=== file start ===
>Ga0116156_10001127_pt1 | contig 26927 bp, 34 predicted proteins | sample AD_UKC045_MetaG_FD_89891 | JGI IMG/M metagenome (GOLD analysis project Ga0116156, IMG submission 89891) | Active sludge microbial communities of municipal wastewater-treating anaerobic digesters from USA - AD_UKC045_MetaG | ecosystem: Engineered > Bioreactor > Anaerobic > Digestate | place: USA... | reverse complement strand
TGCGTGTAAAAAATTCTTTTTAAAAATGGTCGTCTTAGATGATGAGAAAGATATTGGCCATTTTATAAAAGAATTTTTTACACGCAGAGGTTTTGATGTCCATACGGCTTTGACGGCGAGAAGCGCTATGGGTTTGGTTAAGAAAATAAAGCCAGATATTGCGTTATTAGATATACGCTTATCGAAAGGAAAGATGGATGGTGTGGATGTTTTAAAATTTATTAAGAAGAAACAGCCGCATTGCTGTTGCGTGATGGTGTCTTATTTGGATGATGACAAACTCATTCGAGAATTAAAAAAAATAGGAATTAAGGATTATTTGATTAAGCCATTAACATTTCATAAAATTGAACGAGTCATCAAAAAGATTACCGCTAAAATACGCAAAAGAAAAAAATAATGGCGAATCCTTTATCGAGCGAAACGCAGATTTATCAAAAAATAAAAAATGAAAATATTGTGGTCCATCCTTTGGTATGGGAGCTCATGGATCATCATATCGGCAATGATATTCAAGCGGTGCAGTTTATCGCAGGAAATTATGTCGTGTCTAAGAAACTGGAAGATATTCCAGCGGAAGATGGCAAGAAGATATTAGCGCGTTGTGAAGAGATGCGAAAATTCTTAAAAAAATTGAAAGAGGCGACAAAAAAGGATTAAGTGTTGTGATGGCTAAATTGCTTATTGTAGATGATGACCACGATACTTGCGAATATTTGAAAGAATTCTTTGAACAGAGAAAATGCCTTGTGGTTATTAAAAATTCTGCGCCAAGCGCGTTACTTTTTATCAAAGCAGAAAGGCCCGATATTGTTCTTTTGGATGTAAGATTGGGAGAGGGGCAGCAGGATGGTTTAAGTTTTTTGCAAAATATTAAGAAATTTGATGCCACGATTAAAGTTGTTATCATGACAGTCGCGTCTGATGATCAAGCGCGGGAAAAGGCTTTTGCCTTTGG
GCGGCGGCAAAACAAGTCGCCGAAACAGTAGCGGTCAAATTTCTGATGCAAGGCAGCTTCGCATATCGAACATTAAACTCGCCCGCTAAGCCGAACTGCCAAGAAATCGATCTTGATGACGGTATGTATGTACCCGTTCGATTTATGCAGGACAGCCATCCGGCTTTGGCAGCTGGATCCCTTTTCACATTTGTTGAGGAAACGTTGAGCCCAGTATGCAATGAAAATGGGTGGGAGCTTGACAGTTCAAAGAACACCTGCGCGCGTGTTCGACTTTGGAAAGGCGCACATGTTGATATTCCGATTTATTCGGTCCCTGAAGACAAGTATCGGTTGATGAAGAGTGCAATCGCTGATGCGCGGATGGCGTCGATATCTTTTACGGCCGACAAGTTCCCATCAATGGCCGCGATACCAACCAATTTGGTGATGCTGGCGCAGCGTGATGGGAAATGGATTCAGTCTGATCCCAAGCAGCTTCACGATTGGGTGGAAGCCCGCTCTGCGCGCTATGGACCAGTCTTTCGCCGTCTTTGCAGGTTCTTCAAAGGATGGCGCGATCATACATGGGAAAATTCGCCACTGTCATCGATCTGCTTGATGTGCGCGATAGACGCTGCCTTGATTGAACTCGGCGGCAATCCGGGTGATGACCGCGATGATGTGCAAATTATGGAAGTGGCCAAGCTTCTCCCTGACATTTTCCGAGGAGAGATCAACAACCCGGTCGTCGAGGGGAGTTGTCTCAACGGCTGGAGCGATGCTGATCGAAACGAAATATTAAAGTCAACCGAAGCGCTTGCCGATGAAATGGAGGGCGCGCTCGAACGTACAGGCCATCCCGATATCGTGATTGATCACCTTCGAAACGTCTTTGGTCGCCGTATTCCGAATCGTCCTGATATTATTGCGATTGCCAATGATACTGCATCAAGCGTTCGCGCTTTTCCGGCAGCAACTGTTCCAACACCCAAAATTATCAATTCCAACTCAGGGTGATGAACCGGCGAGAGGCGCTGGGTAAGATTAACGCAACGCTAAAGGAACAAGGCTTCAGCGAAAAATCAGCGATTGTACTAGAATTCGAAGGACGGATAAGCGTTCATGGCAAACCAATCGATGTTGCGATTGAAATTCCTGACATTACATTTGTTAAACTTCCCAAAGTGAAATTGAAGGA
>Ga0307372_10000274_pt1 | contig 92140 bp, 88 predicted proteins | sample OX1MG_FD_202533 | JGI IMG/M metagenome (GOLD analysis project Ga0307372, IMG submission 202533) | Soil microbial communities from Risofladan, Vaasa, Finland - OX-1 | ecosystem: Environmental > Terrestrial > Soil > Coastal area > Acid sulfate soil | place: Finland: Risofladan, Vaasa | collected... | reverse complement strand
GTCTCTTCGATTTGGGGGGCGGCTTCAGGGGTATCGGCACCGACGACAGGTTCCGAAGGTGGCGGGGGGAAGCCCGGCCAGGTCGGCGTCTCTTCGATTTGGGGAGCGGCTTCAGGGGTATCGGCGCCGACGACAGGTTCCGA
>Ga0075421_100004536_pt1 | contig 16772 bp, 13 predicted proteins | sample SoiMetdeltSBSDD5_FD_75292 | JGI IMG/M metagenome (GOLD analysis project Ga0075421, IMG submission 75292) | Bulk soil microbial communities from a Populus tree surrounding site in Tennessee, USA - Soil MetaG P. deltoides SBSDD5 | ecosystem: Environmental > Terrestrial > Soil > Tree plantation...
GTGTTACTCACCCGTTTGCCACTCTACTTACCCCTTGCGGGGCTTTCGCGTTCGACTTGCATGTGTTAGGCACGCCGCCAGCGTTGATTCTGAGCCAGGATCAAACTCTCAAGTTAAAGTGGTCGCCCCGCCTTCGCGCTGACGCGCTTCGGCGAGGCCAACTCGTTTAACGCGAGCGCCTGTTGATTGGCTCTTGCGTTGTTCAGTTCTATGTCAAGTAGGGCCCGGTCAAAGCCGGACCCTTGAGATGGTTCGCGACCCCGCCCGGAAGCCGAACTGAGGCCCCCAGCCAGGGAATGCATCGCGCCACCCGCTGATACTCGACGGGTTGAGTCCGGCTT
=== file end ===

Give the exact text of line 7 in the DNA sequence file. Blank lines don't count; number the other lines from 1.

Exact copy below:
GTGTTACTCACCCGTTTGCCACTCTACTTACCCCTTGCGGGGCTTTCGCGTTCGACTTGCATGTGTTAGGCACGCCGCCAGCGTTGATTCTGAGCCAGGATCAAACTCTCAAGTTAAAGTGGTCGCCCCGCCTTCGCGCTGACGCGCTTCGGCGAGGCCAACTCGTTTAACGCGAGCGCCTGTTGATTGGCTCTTGCGTTGTTCAGTTCTATGTCAAGTAGGGCCCGGTCAAAGCCGGACCCTTGAGATGGTTCGCGACCCCGCCCGGAAGCCGAACTGAGGCCCCCAGCCAGGGAATGCATCGCGCCACCCGCTGATACTCGACGGGTTGAGTCCGGCTT